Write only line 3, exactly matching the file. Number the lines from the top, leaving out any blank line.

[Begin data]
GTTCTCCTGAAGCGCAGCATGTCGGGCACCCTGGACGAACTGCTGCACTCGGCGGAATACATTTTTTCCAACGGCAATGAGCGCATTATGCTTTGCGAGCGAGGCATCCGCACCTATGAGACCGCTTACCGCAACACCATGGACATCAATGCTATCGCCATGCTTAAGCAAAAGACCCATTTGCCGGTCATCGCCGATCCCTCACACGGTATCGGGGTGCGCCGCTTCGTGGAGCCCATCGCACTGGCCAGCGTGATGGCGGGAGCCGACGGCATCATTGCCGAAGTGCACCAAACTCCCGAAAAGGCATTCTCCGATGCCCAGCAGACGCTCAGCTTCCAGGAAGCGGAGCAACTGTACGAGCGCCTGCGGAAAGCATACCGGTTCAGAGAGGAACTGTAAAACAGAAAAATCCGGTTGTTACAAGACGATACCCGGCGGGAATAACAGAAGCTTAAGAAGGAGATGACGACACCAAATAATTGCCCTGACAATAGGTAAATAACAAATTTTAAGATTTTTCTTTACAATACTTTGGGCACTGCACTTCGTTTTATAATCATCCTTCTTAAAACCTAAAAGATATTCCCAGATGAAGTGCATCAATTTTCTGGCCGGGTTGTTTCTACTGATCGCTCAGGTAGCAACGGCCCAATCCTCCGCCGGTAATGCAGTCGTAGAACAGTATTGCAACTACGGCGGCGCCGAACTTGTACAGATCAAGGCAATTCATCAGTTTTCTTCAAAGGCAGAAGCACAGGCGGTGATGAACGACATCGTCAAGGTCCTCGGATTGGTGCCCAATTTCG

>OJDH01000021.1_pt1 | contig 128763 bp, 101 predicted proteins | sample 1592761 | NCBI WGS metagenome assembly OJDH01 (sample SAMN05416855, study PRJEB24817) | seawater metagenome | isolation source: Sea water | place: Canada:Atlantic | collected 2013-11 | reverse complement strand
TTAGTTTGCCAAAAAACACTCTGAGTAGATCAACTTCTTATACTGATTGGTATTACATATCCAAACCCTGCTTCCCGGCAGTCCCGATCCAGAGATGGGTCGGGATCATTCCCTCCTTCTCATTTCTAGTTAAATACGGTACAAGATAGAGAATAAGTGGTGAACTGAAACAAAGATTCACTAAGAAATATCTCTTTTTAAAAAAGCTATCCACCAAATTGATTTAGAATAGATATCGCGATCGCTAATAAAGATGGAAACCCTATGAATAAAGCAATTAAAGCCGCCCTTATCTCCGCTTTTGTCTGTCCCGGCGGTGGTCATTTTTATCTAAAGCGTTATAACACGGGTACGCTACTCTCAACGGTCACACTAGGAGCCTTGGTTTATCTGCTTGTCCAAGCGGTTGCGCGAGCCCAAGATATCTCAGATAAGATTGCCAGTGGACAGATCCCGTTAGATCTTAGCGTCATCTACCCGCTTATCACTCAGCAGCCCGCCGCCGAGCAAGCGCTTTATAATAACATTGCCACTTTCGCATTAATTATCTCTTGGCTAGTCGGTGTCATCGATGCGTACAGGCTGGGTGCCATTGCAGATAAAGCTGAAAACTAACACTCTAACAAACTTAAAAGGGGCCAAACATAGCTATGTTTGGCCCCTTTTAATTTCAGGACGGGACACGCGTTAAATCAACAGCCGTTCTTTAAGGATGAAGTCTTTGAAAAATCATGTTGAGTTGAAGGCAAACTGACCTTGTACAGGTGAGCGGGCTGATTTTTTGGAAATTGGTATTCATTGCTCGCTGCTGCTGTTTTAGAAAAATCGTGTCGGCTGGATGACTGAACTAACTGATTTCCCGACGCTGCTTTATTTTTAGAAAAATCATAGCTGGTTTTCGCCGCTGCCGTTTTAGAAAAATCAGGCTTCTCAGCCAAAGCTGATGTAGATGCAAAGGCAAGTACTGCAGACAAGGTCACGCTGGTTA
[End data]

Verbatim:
TTAGTTTGCCAAAAAACACTCTGAGTAGATCAACTTCTTATACTGATTGGTATTACATATCCAAACCCTGCTTCCCGGCAGTCCCGATCCAGAGATGGGTCGGGATCATTCCCTCCTTCTCATTTCTAGTTAAATACGGTACAAGATAGAGAATAAGTGGTGAACTGAAACAAAGATTCACTAAGAAATATCTCTTTTTAAAAAAGCTATCCACCAAATTGATTTAGAATAGATATCGCGATCGCTAATAAAGATGGAAACCCTATGAATAAAGCAATTAAAGCCGCCCTTATCTCCGCTTTTGTCTGTCCCGGCGGTGGTCATTTTTATCTAAAGCGTTATAACACGGGTACGCTACTCTCAACGGTCACACTAGGAGCCTTGGTTTATCTGCTTGTCCAAGCGGTTGCGCGAGCCCAAGATATCTCAGATAAGATTGCCAGTGGACAGATCCCGTTAGATCTTAGCGTCATCTACCCGCTTATCACTCAGCAGCCCGCCGCCGAGCAAGCGCTTTATAATAACATTGCCACTTTCGCATTAATTATCTCTTGGCTAGTCGGTGTCATCGATGCGTACAGGCTGGGTGCCATTGCAGATAAAGCTGAAAACTAACACTCTAACAAACTTAAAAGGGGCCAAACATAGCTATGTTTGGCCCCTTTTAATTTCAGGACGGGACACGCGTTAAATCAACAGCCGTTCTTTAAGGATGAAGTCTTTGAAAAATCATGTTGAGTTGAAGGCAAACTGACCTTGTACAGGTGAGCGGGCTGATTTTTTGGAAATTGGTATTCATTGCTCGCTGCTGCTGTTTTAGAAAAATCGTGTCGGCTGGATGACTGAACTAACTGATTTCCCGACGCTGCTTTATTTTTAGAAAAATCATAGCTGGTTTTCGCCGCTGCCGTTTTAGAAAAATCAGGCTTCTCAGCCAAAGCTGATGTAGATGCAAAGGCAAGTACTGCAGACAAGGTCACGCTGGTTA